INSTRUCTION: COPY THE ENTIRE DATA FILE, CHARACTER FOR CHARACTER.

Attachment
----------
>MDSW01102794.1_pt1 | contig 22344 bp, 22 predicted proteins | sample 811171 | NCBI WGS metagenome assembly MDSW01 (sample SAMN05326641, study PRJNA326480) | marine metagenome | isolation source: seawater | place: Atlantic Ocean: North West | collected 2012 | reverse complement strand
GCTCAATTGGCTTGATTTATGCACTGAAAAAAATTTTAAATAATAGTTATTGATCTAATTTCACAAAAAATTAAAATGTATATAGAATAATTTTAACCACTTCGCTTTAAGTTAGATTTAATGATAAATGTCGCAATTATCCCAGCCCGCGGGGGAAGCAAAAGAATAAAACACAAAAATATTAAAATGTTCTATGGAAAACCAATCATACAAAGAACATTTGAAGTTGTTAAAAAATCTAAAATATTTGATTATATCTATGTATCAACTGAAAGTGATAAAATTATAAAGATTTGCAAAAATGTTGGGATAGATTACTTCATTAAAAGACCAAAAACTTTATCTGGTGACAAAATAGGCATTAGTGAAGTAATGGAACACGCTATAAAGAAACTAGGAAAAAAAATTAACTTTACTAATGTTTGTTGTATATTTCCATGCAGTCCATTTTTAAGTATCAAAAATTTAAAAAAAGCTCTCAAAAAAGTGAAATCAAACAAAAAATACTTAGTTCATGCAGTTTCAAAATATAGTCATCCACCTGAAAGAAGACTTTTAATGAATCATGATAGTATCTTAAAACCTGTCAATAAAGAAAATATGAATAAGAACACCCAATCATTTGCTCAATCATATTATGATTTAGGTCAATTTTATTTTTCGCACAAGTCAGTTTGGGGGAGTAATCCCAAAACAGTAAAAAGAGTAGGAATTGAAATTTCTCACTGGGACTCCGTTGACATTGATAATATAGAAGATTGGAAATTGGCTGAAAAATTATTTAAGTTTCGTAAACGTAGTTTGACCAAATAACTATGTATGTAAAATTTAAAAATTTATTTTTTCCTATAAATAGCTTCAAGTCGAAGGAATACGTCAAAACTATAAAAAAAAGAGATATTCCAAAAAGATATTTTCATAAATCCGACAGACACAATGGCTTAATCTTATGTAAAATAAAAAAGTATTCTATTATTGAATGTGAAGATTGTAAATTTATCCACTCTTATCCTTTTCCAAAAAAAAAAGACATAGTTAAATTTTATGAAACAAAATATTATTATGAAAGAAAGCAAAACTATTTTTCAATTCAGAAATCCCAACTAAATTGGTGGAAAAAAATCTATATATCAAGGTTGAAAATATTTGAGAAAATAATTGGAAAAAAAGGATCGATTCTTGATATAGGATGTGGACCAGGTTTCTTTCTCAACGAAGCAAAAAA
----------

>MDSW01102794.1_pt1 | contig 22344 bp, 22 predicted proteins | sample 811171 | NCBI WGS metagenome assembly MDSW01 (sample SAMN05326641, study PRJNA326480) | marine metagenome | isolation source: seawater | place: Atlantic Ocean: North West | collected 2012 | reverse complement strand
GCTCAATTGGCTTGATTTATGCACTGAAAAAAATTTTAAATAATAGTTATTGATCTAATTTCACAAAAAATTAAAATGTATATAGAATAATTTTAACCACTTCGCTTTAAGTTAGATTTAATGATAAATGTCGCAATTATCCCAGCCCGCGGGGGAAGCAAAAGAATAAAACACAAAAATATTAAAATGTTCTATGGAAAACCAATCATACAAAGAACATTTGAAGTTGTTAAAAAATCTAAAATATTTGATTATATCTATGTATCAACTGAAAGTGATAAAATTATAAAGATTTGCAAAAATGTTGGGATAGATTACTTCATTAAAAGACCAAAAACTTTATCTGGTGACAAAATAGGCATTAGTGAAGTAATGGAACACGCTATAAAGAAACTAGGAAAAAAAATTAACTTTACTAATGTTTGTTGTATATTTCCATGCAGTCCATTTTTAAGTATCAAAAATTTAAAAAAAGCTCTCAAAAAAGTGAAATCAAACAAAAAATACTTAGTTCATGCAGTTTCAAAATATAGTCATCCACCTGAAAGAAGACTTTTAATGAATCATGATAGTATCTTAAAACCTGTCAATAAAGAAAATATGAATAAGAACACCCAATCATTTGCTCAATCATATTATGATTTAGGTCAATTTTATTTTTCGCACAAGTCAGTTTGGGGGAGTAATCCCAAAACAGTAAAAAGAGTAGGAATTGAAATTTCTCACTGGGACTCCGTTGACATTGATAATATAGAAGATTGGAAATTGGCTGAAAAATTATTTAAGTTTCGTAAACGTAGTTTGACCAAATAACTATGTATGTAAAATTTAAAAATTTATTTTTTCCTATAAATAGCTTCAAGTCGAAGGAATACGTCAAAACTATAAAAAAAAGAGATATTCCAAAAAGATATTTTCATAAATCCGACAGACACAATGGCTTAATCTTATGTAAAATAAAAAAGTATTCTATTATTGAATGTGAAGATTGTAAATTTATCCACTCTTATCCTTTTCCAAAAAAAAAAGACATAGTTAAATTTTATGAAACAAAATATTATTATGAAAGAAAGCAAAACTATTTTTCAATTCAGAAATCCCAACTAAATTGGTGGAAAAAAATCTATATATCAAGGTTGAAAATATTTGAGAAAATAATTGGAAAAAAAGGATCGATTCTTGATATAGGATGTGGACCAGGTTTCTTTCTCAACGAAGCAAAAAA